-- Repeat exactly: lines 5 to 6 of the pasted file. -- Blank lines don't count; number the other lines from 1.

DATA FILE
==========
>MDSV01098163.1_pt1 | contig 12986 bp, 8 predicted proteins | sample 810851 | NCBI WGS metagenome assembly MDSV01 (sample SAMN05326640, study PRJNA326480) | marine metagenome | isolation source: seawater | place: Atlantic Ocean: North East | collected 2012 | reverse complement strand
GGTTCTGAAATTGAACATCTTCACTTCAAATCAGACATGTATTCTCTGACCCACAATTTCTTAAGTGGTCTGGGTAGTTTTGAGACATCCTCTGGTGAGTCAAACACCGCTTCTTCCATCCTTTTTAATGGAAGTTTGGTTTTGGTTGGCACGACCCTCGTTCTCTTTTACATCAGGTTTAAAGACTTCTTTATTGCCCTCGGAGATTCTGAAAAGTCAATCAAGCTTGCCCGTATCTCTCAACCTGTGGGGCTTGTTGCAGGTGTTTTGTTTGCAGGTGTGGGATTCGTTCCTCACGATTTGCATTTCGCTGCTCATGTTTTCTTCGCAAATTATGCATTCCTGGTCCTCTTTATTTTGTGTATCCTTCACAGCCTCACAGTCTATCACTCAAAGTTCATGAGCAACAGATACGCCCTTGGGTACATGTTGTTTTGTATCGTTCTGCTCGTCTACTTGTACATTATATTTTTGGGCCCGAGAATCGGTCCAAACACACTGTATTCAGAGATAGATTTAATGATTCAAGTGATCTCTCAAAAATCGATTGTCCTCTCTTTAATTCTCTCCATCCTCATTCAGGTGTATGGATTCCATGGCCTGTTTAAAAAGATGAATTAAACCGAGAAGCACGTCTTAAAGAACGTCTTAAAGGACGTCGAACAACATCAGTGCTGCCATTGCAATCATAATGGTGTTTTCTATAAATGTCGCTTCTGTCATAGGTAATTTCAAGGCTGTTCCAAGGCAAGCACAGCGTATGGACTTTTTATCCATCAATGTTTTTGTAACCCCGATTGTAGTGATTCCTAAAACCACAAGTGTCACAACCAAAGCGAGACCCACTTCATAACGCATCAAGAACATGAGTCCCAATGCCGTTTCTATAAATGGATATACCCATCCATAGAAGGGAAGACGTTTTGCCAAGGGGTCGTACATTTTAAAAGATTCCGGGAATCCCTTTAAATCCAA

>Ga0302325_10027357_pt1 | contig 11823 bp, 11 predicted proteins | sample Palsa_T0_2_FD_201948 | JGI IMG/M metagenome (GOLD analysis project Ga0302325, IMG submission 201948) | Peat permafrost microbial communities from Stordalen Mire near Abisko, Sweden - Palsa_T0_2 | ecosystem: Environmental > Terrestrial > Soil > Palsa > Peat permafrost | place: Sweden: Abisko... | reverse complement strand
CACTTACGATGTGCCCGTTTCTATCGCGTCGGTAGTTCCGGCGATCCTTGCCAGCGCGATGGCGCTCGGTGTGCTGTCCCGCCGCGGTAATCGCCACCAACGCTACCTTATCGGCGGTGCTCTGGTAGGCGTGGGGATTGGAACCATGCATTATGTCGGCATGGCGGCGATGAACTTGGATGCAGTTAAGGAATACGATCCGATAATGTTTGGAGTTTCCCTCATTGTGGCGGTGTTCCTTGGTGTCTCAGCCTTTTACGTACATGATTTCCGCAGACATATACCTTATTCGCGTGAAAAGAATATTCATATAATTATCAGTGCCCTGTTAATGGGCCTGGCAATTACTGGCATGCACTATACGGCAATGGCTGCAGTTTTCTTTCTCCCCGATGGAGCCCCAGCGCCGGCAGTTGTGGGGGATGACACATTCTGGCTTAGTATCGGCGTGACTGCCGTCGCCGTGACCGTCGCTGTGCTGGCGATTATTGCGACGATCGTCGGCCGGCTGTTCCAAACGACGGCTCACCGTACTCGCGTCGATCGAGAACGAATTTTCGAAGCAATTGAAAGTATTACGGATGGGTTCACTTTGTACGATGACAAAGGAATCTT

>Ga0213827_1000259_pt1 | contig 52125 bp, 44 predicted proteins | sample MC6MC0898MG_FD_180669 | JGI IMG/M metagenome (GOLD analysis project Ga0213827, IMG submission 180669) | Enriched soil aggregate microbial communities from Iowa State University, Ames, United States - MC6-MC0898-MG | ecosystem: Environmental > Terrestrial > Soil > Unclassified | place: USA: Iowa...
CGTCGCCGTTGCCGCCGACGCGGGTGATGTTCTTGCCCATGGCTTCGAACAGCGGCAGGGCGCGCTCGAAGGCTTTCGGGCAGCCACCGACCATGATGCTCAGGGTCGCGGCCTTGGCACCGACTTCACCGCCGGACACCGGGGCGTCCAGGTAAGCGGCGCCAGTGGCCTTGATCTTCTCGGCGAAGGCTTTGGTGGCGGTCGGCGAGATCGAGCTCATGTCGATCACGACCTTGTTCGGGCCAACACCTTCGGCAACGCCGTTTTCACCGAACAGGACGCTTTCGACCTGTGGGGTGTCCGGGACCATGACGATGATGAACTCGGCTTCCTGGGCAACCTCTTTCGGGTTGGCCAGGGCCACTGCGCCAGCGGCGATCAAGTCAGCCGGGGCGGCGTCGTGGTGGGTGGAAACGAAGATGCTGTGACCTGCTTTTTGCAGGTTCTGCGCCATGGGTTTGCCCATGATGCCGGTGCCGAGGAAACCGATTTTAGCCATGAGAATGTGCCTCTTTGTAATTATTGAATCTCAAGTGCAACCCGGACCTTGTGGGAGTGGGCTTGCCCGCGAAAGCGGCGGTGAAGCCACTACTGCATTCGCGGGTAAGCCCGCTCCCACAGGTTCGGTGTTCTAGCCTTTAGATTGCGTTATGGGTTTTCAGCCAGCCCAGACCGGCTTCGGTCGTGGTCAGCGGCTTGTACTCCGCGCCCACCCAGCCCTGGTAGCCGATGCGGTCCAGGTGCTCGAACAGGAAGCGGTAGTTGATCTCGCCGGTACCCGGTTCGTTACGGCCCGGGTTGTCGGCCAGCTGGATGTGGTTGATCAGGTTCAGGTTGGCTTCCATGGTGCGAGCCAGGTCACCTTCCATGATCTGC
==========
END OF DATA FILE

>Ga0213827_1000259_pt1 | contig 52125 bp, 44 predicted proteins | sample MC6MC0898MG_FD_180669 | JGI IMG/M metagenome (GOLD analysis project Ga0213827, IMG submission 180669) | Enriched soil aggregate microbial communities from Iowa State University, Ames, United States - MC6-MC0898-MG | ecosystem: Environmental > Terrestrial > Soil > Unclassified | place: USA: Iowa...
CGTCGCCGTTGCCGCCGACGCGGGTGATGTTCTTGCCCATGGCTTCGAACAGCGGCAGGGCGCGCTCGAAGGCTTTCGGGCAGCCACCGACCATGATGCTCAGGGTCGCGGCCTTGGCACCGACTTCACCGCCGGACACCGGGGCGTCCAGGTAAGCGGCGCCAGTGGCCTTGATCTTCTCGGCGAAGGCTTTGGTGGCGGTCGGCGAGATCGAGCTCATGTCGATCACGACCTTGTTCGGGCCAACACCTTCGGCAACGCCGTTTTCACCGAACAGGACGCTTTCGACCTGTGGGGTGTCCGGGACCATGACGATGATGAACTCGGCTTCCTGGGCAACCTCTTTCGGGTTGGCCAGGGCCACTGCGCCAGCGGCGATCAAGTCAGCCGGGGCGGCGTCGTGGTGGGTGGAAACGAAGATGCTGTGACCTGCTTTTTGCAGGTTCTGCGCCATGGGTTTGCCCATGATGCCGGTGCCGAGGAAACCGATTTTAGCCATGAGAATGTGCCTCTTTGTAATTATTGAATCTCAAGTGCAACCCGGACCTTGTGGGAGTGGGCTTGCCCGCGAAAGCGGCGGTGAAGCCACTACTGCATTCGCGGGTAAGCCCGCTCCCACAGGTTCGGTGTTCTAGCCTTTAGATTGCGTTATGGGTTTTCAGCCAGCCCAGACCGGCTTCGGTCGTGGTCAGCGGCTTGTACTCCGCGCCCACCCAGCCCTGGTAGCCGATGCGGTCCAGGTGCTCGAACAGGAAGCGGTAGTTGATCTCGCCGGTACCCGGTTCGTTACGGCCCGGGTTGTCGGCCAGCTGGATGTGGTTGATCAGGTTCAGGTTGGCTTCCATGGTGCGAGCCAGGTCACCTTCCATGATCTGC